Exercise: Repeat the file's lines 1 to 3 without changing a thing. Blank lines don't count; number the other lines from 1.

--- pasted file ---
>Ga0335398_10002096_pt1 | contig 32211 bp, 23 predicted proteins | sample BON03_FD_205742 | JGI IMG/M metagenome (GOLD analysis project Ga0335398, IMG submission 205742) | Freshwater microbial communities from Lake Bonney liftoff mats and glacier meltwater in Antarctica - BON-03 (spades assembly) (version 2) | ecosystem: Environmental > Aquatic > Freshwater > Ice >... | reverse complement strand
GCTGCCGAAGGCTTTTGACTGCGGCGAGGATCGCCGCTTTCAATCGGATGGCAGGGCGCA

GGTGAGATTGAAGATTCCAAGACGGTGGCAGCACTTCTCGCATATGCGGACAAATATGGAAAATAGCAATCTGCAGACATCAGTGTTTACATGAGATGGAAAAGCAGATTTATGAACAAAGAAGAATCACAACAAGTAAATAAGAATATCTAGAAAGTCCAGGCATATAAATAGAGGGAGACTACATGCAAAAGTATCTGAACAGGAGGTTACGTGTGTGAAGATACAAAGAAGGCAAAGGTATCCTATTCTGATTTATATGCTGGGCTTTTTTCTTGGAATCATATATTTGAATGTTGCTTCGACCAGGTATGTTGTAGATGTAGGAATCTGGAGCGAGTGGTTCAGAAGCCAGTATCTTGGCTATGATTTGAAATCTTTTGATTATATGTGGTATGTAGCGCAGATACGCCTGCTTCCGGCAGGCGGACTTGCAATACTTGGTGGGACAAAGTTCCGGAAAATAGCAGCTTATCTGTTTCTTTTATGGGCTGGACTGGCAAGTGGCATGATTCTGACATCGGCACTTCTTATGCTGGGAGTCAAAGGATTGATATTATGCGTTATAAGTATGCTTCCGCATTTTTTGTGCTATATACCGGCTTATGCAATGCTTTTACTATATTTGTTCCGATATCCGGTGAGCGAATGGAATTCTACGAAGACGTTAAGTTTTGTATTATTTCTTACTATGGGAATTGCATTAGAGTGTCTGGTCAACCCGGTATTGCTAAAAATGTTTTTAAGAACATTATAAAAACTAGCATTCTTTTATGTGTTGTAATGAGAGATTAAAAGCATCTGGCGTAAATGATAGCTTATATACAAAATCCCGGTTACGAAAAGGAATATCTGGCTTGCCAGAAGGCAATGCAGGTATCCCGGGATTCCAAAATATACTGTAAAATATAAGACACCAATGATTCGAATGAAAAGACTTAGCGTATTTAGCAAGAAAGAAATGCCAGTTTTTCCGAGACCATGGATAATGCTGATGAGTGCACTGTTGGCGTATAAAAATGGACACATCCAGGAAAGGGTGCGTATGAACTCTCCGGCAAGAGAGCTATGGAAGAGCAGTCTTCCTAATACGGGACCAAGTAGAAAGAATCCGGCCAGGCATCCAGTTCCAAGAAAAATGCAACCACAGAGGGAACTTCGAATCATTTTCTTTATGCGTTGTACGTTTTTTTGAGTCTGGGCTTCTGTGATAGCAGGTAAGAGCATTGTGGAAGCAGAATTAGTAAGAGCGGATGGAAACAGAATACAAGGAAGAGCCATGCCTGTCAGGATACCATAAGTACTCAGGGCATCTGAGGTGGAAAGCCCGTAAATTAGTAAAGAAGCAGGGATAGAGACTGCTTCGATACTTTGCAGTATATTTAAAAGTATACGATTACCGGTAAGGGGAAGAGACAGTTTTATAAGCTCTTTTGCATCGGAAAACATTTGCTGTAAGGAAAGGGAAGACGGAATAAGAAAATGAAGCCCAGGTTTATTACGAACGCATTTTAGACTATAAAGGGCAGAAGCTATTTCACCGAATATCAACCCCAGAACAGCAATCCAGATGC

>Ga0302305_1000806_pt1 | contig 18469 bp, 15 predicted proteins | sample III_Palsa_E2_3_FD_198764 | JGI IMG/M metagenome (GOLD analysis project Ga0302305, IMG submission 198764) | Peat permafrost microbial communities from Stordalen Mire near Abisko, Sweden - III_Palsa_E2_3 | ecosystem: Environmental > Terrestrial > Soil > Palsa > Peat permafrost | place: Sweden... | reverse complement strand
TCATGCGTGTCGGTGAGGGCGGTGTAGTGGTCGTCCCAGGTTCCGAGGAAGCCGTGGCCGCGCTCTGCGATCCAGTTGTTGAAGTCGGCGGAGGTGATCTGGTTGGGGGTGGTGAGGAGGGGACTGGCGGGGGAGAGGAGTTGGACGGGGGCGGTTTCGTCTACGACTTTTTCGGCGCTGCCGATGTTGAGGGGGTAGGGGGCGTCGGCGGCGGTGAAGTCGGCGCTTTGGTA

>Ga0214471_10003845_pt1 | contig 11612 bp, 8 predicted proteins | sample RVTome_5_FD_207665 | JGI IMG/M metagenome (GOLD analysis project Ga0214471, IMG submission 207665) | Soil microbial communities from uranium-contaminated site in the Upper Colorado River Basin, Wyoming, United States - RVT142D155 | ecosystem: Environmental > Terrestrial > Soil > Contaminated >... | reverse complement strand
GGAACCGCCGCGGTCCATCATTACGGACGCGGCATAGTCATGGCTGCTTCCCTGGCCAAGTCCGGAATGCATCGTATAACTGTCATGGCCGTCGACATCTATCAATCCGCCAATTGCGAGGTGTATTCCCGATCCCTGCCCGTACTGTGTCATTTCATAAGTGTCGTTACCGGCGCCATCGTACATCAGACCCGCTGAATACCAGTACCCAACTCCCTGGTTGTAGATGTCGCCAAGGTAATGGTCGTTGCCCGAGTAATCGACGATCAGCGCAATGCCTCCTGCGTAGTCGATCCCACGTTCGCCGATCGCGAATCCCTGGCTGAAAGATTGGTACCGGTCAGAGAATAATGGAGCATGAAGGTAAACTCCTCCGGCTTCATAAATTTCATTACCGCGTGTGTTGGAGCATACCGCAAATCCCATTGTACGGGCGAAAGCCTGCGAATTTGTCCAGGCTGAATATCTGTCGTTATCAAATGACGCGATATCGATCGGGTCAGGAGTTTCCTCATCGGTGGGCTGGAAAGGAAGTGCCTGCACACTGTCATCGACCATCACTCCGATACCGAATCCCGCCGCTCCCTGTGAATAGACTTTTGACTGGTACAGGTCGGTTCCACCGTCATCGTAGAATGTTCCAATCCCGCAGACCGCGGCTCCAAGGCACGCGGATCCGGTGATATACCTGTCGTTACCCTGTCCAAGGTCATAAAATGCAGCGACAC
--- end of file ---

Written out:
>Ga0335398_10002096_pt1 | contig 32211 bp, 23 predicted proteins | sample BON03_FD_205742 | JGI IMG/M metagenome (GOLD analysis project Ga0335398, IMG submission 205742) | Freshwater microbial communities from Lake Bonney liftoff mats and glacier meltwater in Antarctica - BON-03 (spades assembly) (version 2) | ecosystem: Environmental > Aquatic > Freshwater > Ice >... | reverse complement strand
GCTGCCGAAGGCTTTTGACTGCGGCGAGGATCGCCGCTTTCAATCGGATGGCAGGGCGCA

GGTGAGATTGAAGATTCCAAGACGGTGGCAGCACTTCTCGCATATGCGGACAAATATGGAAAATAGCAATCTGCAGACATCAGTGTTTACATGAGATGGAAAAGCAGATTTATGAACAAAGAAGAATCACAACAAGTAAATAAGAATATCTAGAAAGTCCAGGCATATAAATAGAGGGAGACTACATGCAAAAGTATCTGAACAGGAGGTTACGTGTGTGAAGATACAAAGAAGGCAAAGGTATCCTATTCTGATTTATATGCTGGGCTTTTTTCTTGGAATCATATATTTGAATGTTGCTTCGACCAGGTATGTTGTAGATGTAGGAATCTGGAGCGAGTGGTTCAGAAGCCAGTATCTTGGCTATGATTTGAAATCTTTTGATTATATGTGGTATGTAGCGCAGATACGCCTGCTTCCGGCAGGCGGACTTGCAATACTTGGTGGGACAAAGTTCCGGAAAATAGCAGCTTATCTGTTTCTTTTATGGGCTGGACTGGCAAGTGGCATGATTCTGACATCGGCACTTCTTATGCTGGGAGTCAAAGGATTGATATTATGCGTTATAAGTATGCTTCCGCATTTTTTGTGCTATATACCGGCTTATGCAATGCTTTTACTATATTTGTTCCGATATCCGGTGAGCGAATGGAATTCTACGAAGACGTTAAGTTTTGTATTATTTCTTACTATGGGAATTGCATTAGAGTGTCTGGTCAACCCGGTATTGCTAAAAATGTTTTTAAGAACATTATAAAAACTAGCATTCTTTTATGTGTTGTAATGAGAGATTAAAAGCATCTGGCGTAAATGATAGCTTATATACAAAATCCCGGTTACGAAAAGGAATATCTGGCTTGCCAGAAGGCAATGCAGGTATCCCGGGATTCCAAAATATACTGTAAAATATAAGACACCAATGATTCGAATGAAAAGACTTAGCGTATTTAGCAAGAAAGAAATGCCAGTTTTTCCGAGACCATGGATAATGCTGATGAGTGCACTGTTGGCGTATAAAAATGGACACATCCAGGAAAGGGTGCGTATGAACTCTCCGGCAAGAGAGCTATGGAAGAGCAGTCTTCCTAATACGGGACCAAGTAGAAAGAATCCGGCCAGGCATCCAGTTCCAAGAAAAATGCAACCACAGAGGGAACTTCGAATCATTTTCTTTATGCGTTGTACGTTTTTTTGAGTCTGGGCTTCTGTGATAGCAGGTAAGAGCATTGTGGAAGCAGAATTAGTAAGAGCGGATGGAAACAGAATACAAGGAAGAGCCATGCCTGTCAGGATACCATAAGTACTCAGGGCATCTGAGGTGGAAAGCCCGTAAATTAGTAAAGAAGCAGGGATAGAGACTGCTTCGATACTTTGCAGTATATTTAAAAGTATACGATTACCGGTAAGGGGAAGAGACAGTTTTATAAGCTCTTTTGCATCGGAAAACATTTGCTGTAAGGAAAGGGAAGACGGAATAAGAAAATGAAGCCCAGGTTTATTACGAACGCATTTTAGACTATAAAGGGCAGAAGCTATTTCACCGAATATCAACCCCAGAACAGCAATCCAGATGC